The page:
A majority of Australian pharmacists want to leave the profession, a poll suggests.
Medicine stands to be a major beneficiary if pharmacists follow through with their threat to leave the profession, an AJP poll suggests.
Around 1300 pharmacists voted in our poll, with 61% saying ‘Yes’ to the question “Are you considering leaving the profession”.
Another 21% said ‘maybe’, meaning four-fifths of the profession are currently reconsidering their future.
Many had moved, or were considering moving, to other areas of medical practice, according to comments received by AJP.
When asked by one respondent what those who were considering leaving the profession thought they would do as an alternative career, one respondent, Vicky, said “most of my friends have gone on to study medicine. One friend has gone on to become a dentist and another aerospace engineering!”
Another, Ash, said: “I’m in my final year of medicine – worked in pharmacy for 5 years and saw it going downhill. It’s sad how poorly retail pharmacy is thought of and it is an abysmal career choice. If I went back to customer service I would only be earning $2-3 less per hour than a pharmacist – but would be bored to tears”.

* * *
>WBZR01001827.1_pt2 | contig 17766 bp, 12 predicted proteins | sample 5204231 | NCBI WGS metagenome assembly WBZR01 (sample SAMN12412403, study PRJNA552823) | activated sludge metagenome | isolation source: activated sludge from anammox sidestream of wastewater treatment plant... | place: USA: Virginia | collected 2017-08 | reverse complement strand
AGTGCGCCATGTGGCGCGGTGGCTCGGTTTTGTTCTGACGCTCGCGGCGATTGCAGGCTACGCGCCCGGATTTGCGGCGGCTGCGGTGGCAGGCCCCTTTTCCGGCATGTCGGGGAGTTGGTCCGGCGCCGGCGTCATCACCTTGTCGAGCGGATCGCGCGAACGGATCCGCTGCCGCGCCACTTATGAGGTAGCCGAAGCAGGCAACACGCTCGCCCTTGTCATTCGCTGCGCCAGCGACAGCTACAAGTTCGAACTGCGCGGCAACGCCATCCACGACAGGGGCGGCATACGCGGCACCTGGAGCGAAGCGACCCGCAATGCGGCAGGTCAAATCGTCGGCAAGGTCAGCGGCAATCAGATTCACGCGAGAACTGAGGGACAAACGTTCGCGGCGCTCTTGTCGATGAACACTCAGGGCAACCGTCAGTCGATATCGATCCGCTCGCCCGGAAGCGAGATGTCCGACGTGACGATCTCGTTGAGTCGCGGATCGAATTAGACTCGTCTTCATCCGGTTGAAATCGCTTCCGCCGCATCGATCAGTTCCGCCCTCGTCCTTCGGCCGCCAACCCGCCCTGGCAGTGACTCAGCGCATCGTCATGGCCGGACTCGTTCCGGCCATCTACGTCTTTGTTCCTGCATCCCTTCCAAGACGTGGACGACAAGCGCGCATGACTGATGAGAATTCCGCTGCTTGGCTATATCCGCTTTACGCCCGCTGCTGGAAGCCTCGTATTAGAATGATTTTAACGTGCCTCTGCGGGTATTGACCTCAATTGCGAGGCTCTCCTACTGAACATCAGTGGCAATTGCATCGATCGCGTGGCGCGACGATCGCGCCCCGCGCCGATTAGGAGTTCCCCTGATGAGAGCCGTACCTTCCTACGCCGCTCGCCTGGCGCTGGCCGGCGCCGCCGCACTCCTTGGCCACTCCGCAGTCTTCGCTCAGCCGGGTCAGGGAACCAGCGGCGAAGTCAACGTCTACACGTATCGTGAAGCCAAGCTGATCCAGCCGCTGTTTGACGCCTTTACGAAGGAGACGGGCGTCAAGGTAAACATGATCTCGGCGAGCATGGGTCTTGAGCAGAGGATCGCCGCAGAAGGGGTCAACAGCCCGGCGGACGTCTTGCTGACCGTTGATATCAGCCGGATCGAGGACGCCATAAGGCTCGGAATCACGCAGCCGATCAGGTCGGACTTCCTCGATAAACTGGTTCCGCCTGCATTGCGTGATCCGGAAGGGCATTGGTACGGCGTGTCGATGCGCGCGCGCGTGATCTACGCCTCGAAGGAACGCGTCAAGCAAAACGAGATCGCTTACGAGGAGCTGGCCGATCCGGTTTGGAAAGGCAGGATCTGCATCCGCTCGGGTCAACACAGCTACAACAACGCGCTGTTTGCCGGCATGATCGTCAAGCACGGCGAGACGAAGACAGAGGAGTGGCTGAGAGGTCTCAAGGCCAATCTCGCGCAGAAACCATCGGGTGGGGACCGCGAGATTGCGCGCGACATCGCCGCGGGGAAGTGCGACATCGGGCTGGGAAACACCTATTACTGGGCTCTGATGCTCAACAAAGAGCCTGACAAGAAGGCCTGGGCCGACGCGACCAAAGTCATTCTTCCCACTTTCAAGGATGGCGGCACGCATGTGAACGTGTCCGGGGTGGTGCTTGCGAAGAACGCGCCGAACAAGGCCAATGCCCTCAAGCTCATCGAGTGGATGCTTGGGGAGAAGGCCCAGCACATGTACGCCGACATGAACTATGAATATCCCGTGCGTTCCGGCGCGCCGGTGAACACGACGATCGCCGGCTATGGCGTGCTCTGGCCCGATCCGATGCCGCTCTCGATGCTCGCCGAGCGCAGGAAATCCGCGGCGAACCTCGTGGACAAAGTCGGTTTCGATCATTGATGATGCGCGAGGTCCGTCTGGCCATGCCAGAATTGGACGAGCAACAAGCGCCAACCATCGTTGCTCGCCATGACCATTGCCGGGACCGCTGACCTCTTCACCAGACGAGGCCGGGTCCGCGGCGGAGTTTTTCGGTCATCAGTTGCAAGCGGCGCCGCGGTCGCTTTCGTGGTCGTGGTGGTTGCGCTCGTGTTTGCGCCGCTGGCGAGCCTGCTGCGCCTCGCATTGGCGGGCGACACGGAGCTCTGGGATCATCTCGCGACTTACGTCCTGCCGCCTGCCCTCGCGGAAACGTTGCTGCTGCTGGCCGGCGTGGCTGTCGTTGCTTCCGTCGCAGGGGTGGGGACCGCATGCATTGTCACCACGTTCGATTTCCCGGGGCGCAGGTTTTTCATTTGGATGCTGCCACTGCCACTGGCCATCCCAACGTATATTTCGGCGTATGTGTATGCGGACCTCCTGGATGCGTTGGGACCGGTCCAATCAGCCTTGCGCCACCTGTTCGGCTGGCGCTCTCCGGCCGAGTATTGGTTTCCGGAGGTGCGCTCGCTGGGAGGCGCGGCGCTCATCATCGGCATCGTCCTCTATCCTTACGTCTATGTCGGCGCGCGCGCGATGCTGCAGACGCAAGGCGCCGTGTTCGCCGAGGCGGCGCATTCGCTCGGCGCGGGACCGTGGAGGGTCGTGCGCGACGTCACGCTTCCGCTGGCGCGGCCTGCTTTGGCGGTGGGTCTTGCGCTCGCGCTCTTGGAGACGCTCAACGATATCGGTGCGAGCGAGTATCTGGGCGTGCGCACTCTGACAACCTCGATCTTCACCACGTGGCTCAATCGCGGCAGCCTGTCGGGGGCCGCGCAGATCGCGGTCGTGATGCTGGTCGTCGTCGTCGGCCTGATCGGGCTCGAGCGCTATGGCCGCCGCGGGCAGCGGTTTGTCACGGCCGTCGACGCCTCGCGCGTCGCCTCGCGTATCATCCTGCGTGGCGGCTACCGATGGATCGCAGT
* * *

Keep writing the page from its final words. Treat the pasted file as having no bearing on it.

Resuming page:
One respondent, Tanya, said poor working conditions for women with children was a key factor in her decision to move to accountancy.
“As a mum of three I can now actually work school hours and get paid a higher wage than as a pharmacist- without the stress and extreme demands. I have worked mostly unpaid in pharmacy for the past 4 years just to obtain the practice hours required for re-registering. Not anymore! I loved being a pharmacist but the opportunities are so narrow and paid work difficult to find for working mums”.
Another respondent said there was one thing keeping them in the profession: “The only thing stopping me is knowing that the ‘cheap’ pharmacies will then win, and where will that leave the customer who needs a chat, needs driving home because they’re confused, needs someone to take their BP and explain what its all about, needs someone to notice the constant injuries from ‘walking into doors’?
Its a really sad time for the profession and for those of us who love what we do but cannot see a sustainable future in it anymore”.
The Guild and PSA have been approached for comment, and any responses will be published in a later article. Go to our forum for further discussion on the issue.